High doses of vitamin D do not improve heart and circulatory health

Additionally, the new data found that vitamin D supplements do not offer the support for preventing a range of health problems as commonly believed.

Vitamin D can strengthen bones, boost immune function and support heart health; however, high doses of the vitamin do not improve heart and circulatory health for most adults as well as modest doses, according to a study funded by the National Institutes of Health.

“Only small to moderate amounts of vitamin D are needed to have optimal cardiovascular function,” said study author JoAnn E. Manson, MD, DrPH, chief of the Division of Preventive Medicine at Brigham and Women’s Hospital and Harvard Medical School. in a press release. “More is not better.”

Ongoing research has found that adults who take moderate or high doses of daily vitamin D supplements of approximately 1,000 IU have no lower risk of heart attack, stroke, or cardiovascular-related death than adults taking placebo without vitamin D.

Additionally, the new data found that vitamin D supplements do not offer the support for preventing a range of health problems as commonly believed. For example, higher vitamin D intake has not been found to prevent cancer, bone fractures, or falls, and it does not reduce knee pain, cognitive decline, or atrial fibrillation, among other conditions.

The National Academy of Medicine recommends a daily intake of 600 IU of vitamin D for people between the ages of 1 and 70 and 800 IU for adults 71 and older. However, Manson added that it is reasonable for adults who are concerned that they are not getting enough vitamin D to take a daily supplement of 1,000-2,000 IU during the COVID-19 pandemic.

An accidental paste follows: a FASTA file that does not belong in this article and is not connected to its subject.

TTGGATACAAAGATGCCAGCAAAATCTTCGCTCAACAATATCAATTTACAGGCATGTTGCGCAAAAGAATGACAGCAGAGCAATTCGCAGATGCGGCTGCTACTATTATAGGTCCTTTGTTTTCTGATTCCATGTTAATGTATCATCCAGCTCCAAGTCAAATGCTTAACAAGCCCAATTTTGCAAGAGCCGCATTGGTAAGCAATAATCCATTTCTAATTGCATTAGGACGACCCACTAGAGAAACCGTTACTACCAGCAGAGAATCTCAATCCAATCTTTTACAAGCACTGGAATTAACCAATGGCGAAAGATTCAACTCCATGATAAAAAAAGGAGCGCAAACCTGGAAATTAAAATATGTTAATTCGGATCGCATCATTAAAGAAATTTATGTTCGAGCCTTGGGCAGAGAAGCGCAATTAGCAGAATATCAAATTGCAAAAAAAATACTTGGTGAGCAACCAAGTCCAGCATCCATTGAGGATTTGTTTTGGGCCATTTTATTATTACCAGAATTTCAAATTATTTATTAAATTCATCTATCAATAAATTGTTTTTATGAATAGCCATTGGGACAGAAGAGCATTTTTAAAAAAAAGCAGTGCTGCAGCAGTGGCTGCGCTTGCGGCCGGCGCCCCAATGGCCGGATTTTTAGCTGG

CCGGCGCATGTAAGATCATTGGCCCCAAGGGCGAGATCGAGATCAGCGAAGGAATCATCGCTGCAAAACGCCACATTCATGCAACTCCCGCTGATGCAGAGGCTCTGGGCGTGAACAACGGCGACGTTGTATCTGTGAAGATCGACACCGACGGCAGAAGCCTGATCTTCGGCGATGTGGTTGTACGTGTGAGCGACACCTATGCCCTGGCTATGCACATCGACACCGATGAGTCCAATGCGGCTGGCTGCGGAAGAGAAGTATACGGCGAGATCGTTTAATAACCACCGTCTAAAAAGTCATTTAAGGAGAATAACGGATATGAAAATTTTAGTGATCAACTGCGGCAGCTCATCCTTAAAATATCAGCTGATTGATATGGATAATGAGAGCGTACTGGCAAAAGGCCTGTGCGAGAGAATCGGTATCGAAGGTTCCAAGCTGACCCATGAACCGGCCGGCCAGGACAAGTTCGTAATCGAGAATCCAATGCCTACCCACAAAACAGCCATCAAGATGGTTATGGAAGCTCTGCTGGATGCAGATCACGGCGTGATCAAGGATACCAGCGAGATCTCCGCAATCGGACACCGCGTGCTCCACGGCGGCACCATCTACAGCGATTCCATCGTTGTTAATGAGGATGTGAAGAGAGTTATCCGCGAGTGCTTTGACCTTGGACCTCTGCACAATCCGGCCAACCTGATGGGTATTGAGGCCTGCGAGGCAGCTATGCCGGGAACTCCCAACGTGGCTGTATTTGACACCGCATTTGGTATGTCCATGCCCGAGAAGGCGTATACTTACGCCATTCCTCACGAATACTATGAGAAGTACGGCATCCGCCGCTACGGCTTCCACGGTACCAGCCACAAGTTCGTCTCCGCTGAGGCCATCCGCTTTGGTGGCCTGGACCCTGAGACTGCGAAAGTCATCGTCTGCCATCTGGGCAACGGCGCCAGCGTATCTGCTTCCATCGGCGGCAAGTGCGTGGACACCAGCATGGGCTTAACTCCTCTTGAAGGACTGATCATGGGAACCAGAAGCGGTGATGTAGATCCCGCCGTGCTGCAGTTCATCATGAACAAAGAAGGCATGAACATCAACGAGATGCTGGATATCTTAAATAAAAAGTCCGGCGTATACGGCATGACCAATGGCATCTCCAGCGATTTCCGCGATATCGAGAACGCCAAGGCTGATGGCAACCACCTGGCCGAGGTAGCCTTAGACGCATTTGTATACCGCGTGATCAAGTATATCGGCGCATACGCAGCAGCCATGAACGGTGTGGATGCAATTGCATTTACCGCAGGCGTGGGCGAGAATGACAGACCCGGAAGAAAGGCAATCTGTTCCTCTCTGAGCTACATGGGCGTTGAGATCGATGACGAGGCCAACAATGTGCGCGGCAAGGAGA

With all of this information, the best way to get vitamin D is through occasional sun exposure, which includes being physically active outdoors, eating vitamin D-rich foods, and reading nutrition labels to make sure you get the right amount.

To assess heart health, researchers have conducted randomized, controlled trials, including the VITAL trial. Between 2011 and 2013, more than 25,000 adults were enrolled in VITAL, which found that high-dose vitamin D supplementation did not prevent cardiovascular events.

After an extensive review of 21 randomized trials, Manson found that both vitamin D and cardiovascular disease “show no clear benefit of vitamin D supplementation in preventing heart disease or stroke.”

Elements such as exercise, diet and inflammation levels have been targeted as reasons why adults with higher levels of vitamin D are less likely to have cardiovascular disease in observational studies.

Researchers are now focusing on how high-dose vitamin D supplements can support immune function in people with autoimmune diseases, including rheumatoid arthritis, lupus and psoriasis. Other types of research on this topic include whether vitamin D can reduce the severity of COVID-19 infections, shorten recovery, and reduce the risk of prolonged COVID-19.

Vitamin D is also being studied to see if higher intakes can slow its progression and reduce cancer-related deaths.

“There may be subgroups of patients who are at higher risk for adverse cardiovascular outcomes who may benefit from vitamin D supplementation,” said Alvin A. Chandra, MD, a VITAL investigator and assistant professor in the department in cardiology at Southwestern Medical University of Texas Center, in a press release.

Other areas of study that are assessed are:

  • Skin color and its relationship to vitamin D and sun exposure
  • Aging
  • Allergies
  • Major diseases such as Crohn’s disease and celiac disease
  • How vitamin D interacts with other nutrients
  • Genetic links to vitamin D in terms of how the vitamin is metabolized and binds to receptors

REFERENCE

Vitamin D for heart health: where the benefits begin and end. NIH. September 27, 2022. Accessed October 10, 2022. https://www.nhlbi.nih.gov/news/2022/vitamin-d-heart-health-where-benefits-begin-and-end

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